# The Erlang Response Time Stretch Factor For 3 And 4 Servers

Sun, Dec 11, 2016 in math scalabilityIn a previous post I explored a few variations of equations that express the M/M/m queueing theory response time “stretch factor,” and tried to indicate some areas where I wanted to dig into the relationships between these formulas a bit more. In this post I discuss the divergence between the official Erlang C formula and Neil Gunther’s heuristic approximation to it. I introduced this before thusly:

At \(m=3\) and above, the heuristic is only approximate. What does the Erlang form reduce to for the first of those cases? Does it result in the missing term that will extend to 4 and beyond too?

Here’s the Erlang form again:

$$ R(m, \rho) = 1 + \frac{ \frac{(m \rho)^m}{m!} }{ (1-\rho) \sum_{n=0}^{m-1} \frac{(m \rho)^n}{n!} + \frac{(m \rho)^m}{m!} } \frac{1}{m(1-\rho)} $$

And the equivalent heuristic by Gunther, which is exact for 1 and 2 service channels:

$$ R(m, \rho) \approx \frac{1}{1-\rho^m} $$

Note that this is a stretch factor relative to the service time, i.e. to find the average residence time, you must multiply by the service time.

When \(m\) is 1 or 2, the Erlang formula simplifies exactly to the heuristic. When \(m=3\), the Erlang formula simplifies to:

$$ R(3, \rho) = 1 + \frac{3\rho^3}{(1-\rho)(3\rho^2+4\rho+2)} $$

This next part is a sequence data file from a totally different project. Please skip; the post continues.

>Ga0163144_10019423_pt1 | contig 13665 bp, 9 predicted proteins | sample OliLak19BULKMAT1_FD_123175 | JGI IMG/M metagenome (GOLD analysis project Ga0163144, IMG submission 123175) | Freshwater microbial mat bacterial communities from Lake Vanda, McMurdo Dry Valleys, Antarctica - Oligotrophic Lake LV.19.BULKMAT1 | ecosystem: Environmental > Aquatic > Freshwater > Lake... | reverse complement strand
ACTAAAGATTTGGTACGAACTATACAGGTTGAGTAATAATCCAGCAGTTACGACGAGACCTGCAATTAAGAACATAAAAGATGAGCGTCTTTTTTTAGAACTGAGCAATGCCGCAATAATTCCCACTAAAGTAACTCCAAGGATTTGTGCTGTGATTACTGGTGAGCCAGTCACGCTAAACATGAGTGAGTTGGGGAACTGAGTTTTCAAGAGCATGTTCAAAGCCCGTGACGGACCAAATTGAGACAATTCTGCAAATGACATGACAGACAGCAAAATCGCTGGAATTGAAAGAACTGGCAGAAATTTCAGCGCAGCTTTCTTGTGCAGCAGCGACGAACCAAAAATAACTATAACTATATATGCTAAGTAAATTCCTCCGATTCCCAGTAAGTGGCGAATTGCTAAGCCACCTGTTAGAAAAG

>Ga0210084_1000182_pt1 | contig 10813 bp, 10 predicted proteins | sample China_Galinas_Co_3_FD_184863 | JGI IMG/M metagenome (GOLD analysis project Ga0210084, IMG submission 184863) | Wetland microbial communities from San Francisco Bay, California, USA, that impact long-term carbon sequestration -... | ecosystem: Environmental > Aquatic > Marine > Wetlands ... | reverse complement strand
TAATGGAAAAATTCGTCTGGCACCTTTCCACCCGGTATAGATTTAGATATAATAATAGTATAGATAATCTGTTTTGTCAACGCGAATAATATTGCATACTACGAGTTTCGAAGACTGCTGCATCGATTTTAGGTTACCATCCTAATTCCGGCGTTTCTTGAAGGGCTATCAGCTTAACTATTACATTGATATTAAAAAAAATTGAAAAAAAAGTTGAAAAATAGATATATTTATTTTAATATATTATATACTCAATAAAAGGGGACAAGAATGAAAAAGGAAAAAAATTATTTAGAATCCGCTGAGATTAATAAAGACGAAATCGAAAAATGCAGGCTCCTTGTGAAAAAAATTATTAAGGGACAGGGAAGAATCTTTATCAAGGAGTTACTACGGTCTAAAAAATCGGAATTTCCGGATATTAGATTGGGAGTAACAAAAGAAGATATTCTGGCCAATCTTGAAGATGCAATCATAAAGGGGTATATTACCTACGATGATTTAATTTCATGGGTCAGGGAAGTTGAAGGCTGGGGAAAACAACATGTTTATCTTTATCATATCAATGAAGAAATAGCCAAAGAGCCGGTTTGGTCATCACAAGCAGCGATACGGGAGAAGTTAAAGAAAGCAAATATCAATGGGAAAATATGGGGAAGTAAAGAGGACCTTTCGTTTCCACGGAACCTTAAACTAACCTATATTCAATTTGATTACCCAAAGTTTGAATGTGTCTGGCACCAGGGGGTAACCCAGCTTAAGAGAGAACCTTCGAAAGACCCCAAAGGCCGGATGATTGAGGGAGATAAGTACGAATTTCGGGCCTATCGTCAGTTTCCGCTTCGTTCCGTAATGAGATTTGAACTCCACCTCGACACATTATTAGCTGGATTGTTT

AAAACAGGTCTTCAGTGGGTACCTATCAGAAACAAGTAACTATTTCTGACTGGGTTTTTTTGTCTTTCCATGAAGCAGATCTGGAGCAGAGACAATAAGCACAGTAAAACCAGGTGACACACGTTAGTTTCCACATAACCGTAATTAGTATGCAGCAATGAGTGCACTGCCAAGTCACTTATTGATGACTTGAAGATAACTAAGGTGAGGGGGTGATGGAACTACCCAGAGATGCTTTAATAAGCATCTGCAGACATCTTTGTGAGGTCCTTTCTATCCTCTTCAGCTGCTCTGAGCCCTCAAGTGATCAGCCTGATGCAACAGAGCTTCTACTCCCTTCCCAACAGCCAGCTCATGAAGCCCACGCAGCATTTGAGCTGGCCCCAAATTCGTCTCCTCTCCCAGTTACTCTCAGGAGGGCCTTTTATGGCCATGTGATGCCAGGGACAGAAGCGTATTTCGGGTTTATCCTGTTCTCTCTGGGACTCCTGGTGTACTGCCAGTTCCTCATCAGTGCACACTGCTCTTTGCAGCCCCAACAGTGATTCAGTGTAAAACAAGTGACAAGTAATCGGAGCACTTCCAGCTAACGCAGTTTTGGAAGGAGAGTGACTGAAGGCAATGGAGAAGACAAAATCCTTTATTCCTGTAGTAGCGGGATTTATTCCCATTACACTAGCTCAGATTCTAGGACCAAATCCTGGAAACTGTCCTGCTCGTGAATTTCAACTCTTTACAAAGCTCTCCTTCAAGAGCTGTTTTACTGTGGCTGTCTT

It’s not immediately obvious to me how that might be related to the heuristic form of the response time stretch factor, \(\frac{1}{1-\rho^3}\).

At \(m=4\), the Erlang formula simplifies to

$$ R(4, \rho) = 1 + \frac{8\rho^4}{(1-\rho)(8\rho^3+24\rho^2-15\rho+15)} $$

The relationship between this and \(\frac{1}{1-\rho^4}\) is is no more obvious to me. Importantly, I think, at this point the Erlang formula and the heuristic start behaving very differently. With 3 service channels, the formulas have essentially the same shapes (same poles, etc), but there’s a slight ripple in one that’s not in the other.

But with 4 service channels they’re fundamentally different over portions of their range (outside the physically meaningful performance region of \(0<=\rho<=1\), that is).

What is the error in the heuristic for 3 and 4 service channels? I touched on this briefly in the previous post. By subtracting the heuristic from the Erlang formula and simplifying, I found that when there are 3 service channels, the difference is

$$ \frac{\rho^3}{3\rho^4+7\rho^3+9\rho^2+6\rho+2} $$

But with 4, the difference between the functions isn’t expressible neatly, and is sometimes infinity, reinforcing the impression that the coincidence between Erlang and heuristic is just that.

I still feel that something useful is hiding just around the corner, because the heuristic arises analytically but doesn’t scale correctly to more than 2 service channels, and Erlang also arises analytically but is correct. The fact that they are exactly the same for 1 and 2 service channels just doesn’t feel accidental. But intuition has led me astray many times.

You can graph and visualize all of the above with a Desmos calculator that I made for you.

### See Also

- The Queueing Knee, Part 2
- The Queueing Knee, Part 1
- The Response Time Stretch Factor
- The Square Root Staffing Law
- How to Extract Data Points From a Chart

*I'm Baron Schwartz, the founder and CEO of VividCortex. I am the author of High
Performance MySQL and lots of open-source software for performance analysis, monitoring, and system administration.
I contribute to various database communities such as Oracle, PostgreSQL, Redis and MongoDB. More about me.*